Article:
How to hack your culture…

Where to start, where to go from here, and what to do next?

These are all questions that diversity and inclusion advocates care greatly about (as well as advocates for innovation, social media etc.), and they are all things that can really vary from one organization to another. Context matters. Having real understanding of the organizational culture, of what kinds of things have been done in the past, of the attitudes and priorities of senior leadership—these are all incredibly valuable in accurately diagnosing needs, opportunities, objectives, etc.

With full consideration of the organizational context, I generally gravitate toward a handful of levers that I find to be very effective in pushing D&I efforts toward greater effect. So, before rushing off to plan another event or implement a new program, please give these some consideration.

I will be exploring each of these further with the rest of my posts this month.

language, logic, memes & stories
Language, clarity and tone are absolutely critical. They must always be the beginning. If clear, concise, positive language and logic and examples are not in place, then everything that you do is built on a faulty foundation. This is why so many organizational D&I efforts collapse on themselves after a year or two. Everyone is pulling in a different direction and there is no progress. You need to be able to answer these questions:

  • What does diversity mean to your organization?
  • What does inclusion mean to your organization?
  • Why and how have you settled on those definitions?
  • Why are diversity and inclusion valuable to your organization?
  • How will you capture this value?

Now, can your employees answer these questions? This will indicate if you’ve clearly answered the what, why and how as an organization, and ensured the alignment between the three.

I have come across very few organizations that have this in place. A huge opportunity that is often missed. Take ownership of the language around D&I, the way that it is talked about, the stories that are told and the examples that are used.

This will change everything.

social process
How does your organization have conversations, make decisions and share information? How does it deal with disagreement? Another huge opportunity. While your organization probably has written policy on how to request vacation and where employees are supposed to park, it probably does not have any explicit public agreements on how it makes decisions and deals with disagreement. As long as that is the case, these social processes (which are some of the most important things that happen inside your organization) are very susceptible to human nature, time pressures, power dynamics, personality, etc. — all things that do not have anything to do with good decision-making.

networks
What do the networks of relationships look like in your organization? Who is connected to whom? Not based on what the organizational chart tells you, but based on actual relationships. Relationships and networks of relationships, through which information, trust, ideas and influence commonly travel, are often of far greater consequence than your neat and orderly organizational chart. Are there opportunities to build new bridges in your organization? Is there a lot of overlap and interconnectivity in your organization, or are there a lot of silos and segregation? Good ideas, new ideas, creative solutions — these things often have social origins, they often emerge from the intersection of different perspectives and professions and disciplines and experiences. Another huge opportunity lies in being more intentional toward the bridges that we build.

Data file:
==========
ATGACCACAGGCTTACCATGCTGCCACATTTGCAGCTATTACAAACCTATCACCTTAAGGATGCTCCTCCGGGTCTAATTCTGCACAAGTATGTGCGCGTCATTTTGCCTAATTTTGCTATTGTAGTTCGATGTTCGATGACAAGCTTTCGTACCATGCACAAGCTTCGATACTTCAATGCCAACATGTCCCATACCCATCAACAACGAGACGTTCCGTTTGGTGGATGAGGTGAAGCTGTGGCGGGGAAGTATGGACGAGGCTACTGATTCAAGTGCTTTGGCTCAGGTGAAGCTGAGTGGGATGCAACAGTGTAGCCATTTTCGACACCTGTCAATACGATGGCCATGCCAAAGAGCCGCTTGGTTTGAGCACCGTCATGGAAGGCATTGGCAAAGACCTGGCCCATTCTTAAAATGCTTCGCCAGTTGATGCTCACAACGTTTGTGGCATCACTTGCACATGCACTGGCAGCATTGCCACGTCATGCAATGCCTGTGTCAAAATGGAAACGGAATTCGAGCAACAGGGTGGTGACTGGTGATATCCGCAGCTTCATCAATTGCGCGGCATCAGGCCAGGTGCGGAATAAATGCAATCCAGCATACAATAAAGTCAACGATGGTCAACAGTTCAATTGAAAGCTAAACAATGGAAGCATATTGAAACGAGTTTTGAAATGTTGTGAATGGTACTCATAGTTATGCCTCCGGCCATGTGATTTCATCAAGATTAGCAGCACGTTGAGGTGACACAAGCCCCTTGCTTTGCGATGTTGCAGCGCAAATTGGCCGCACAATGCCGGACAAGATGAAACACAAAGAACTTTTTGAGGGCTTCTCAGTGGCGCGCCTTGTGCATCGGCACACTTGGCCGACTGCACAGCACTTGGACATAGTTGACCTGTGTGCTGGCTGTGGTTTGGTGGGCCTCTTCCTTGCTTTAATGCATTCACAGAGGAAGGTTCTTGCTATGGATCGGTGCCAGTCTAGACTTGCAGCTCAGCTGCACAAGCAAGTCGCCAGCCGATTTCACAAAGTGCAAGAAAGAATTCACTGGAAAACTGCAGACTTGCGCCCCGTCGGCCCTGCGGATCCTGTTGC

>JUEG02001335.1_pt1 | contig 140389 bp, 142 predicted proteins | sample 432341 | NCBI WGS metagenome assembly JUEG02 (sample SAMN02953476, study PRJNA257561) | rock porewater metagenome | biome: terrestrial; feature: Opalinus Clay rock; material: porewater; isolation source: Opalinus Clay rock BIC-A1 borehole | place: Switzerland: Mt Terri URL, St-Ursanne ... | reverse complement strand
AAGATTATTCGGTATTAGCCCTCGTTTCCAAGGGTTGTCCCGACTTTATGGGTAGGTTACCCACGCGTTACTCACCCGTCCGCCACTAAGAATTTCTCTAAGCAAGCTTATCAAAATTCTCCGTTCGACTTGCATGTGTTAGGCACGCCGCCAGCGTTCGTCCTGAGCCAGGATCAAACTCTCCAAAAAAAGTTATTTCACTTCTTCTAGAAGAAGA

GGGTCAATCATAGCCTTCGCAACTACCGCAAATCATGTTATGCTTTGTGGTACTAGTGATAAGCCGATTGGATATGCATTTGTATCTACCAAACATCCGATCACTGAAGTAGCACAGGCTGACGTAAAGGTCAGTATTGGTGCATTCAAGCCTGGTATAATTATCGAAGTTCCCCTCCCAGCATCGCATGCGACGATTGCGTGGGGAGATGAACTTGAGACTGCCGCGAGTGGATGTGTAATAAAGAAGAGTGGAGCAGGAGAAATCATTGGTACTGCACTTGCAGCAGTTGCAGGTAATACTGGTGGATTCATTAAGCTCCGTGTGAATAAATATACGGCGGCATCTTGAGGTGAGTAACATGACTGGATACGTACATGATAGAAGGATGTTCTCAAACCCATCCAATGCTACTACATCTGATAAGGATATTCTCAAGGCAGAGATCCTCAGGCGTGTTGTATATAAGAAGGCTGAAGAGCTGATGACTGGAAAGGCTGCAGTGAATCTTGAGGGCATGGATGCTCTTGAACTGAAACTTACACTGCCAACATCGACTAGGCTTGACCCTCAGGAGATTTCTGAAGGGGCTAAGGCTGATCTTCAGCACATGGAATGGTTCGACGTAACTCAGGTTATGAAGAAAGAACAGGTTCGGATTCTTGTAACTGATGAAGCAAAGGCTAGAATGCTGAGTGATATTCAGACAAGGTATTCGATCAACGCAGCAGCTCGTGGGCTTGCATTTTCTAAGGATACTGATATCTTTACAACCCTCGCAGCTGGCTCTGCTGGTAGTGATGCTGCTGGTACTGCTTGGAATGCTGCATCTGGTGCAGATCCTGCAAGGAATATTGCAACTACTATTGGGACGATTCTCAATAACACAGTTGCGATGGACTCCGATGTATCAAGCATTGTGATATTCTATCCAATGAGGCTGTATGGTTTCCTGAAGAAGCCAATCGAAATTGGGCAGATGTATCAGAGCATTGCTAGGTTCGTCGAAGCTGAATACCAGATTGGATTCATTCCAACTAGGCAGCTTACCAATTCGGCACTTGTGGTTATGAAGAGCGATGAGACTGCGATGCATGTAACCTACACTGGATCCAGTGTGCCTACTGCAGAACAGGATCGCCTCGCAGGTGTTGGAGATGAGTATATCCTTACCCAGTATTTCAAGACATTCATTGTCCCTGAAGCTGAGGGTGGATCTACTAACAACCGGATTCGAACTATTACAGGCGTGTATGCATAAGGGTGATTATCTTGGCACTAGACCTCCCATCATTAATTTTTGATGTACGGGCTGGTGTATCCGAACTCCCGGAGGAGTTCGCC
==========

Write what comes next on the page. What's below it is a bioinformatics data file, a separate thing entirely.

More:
access
Who has access to primary materials? Who has access to information, to power, to senior leaders? Who can initiate change? Can anyone look at financial data? Can anyone look at exit interview data? How openly and easily is that kind of stuff shared? Is it discussed openly? Is that safe? How often does an average employee have some kind of interaction with the CEO, how often do they interact with their boss’s boss?

The act of inclusion involves diffusion of power, putting more resources in the hands of more people. Who has access to power, to the initiation of change, to information (which is usually a set of unwritten rules) will tell you a lot about an organizations ideas regarding inclusion.

I will dig into each of these further with the rest of my posts this month.

Be good to each other.

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  4. What I’m Reading | Spark Consulting

    […] Joe Gerstandt has an outstanding post, the first in what’s going to be a series, proffering a series of questions about diversity and inclusion designed to help you hack your organizational culture. […]

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    […] Joe Gerstandt: How to Hack Your Culture This is actually part of a series from Joe Gerstandt, one of the few people out there who I actually listen to when he talks about Diversity and Inclusion. I think the concept of applying “hacking principles” to the workplace is really very powerful. In order to change, we must first seek to understand. And the best way to do that is to break it down into manageable parts. Joe applies this theory to D&I…and culture. And you too could do so very easily. […]

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